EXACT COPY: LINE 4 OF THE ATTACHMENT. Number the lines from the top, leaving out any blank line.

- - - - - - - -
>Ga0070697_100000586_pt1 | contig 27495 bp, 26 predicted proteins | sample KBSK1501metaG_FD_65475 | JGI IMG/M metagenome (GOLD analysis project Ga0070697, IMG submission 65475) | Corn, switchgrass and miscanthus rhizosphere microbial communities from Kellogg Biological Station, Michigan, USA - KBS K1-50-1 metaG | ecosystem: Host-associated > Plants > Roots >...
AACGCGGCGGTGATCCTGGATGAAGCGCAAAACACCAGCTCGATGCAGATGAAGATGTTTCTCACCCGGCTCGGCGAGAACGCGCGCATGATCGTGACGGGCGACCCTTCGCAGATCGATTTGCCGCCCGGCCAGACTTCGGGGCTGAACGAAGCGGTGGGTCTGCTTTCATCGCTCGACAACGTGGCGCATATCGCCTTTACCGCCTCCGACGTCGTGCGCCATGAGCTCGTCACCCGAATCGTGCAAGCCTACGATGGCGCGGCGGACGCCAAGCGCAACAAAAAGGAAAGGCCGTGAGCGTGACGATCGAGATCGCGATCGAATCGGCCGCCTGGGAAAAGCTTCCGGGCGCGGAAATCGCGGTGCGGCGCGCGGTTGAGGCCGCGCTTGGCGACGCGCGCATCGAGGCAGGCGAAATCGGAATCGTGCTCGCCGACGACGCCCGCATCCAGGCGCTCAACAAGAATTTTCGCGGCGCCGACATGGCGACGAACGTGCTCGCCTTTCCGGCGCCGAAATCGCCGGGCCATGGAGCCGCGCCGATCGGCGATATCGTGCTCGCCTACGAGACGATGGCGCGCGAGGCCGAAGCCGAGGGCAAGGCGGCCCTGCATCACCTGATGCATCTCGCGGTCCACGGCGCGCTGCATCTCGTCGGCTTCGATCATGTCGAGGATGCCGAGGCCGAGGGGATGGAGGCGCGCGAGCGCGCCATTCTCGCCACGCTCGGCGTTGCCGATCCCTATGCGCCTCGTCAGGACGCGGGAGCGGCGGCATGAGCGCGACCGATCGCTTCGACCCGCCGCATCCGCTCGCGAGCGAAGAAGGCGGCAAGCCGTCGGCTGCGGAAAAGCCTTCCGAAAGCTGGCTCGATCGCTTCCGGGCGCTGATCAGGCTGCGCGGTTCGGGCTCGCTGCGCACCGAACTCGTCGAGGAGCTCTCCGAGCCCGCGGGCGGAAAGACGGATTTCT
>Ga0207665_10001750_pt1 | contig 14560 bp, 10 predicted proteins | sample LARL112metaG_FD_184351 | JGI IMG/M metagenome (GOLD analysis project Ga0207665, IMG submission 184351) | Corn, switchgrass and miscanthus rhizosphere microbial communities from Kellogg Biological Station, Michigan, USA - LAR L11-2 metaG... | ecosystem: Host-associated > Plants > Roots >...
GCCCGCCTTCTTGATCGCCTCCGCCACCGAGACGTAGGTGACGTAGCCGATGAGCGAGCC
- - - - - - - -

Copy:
GCCCGCCTTCTTGATCGCCTCCGCCACCGAGACGTAGGTGACGTAGCCGATGAGCGAGCC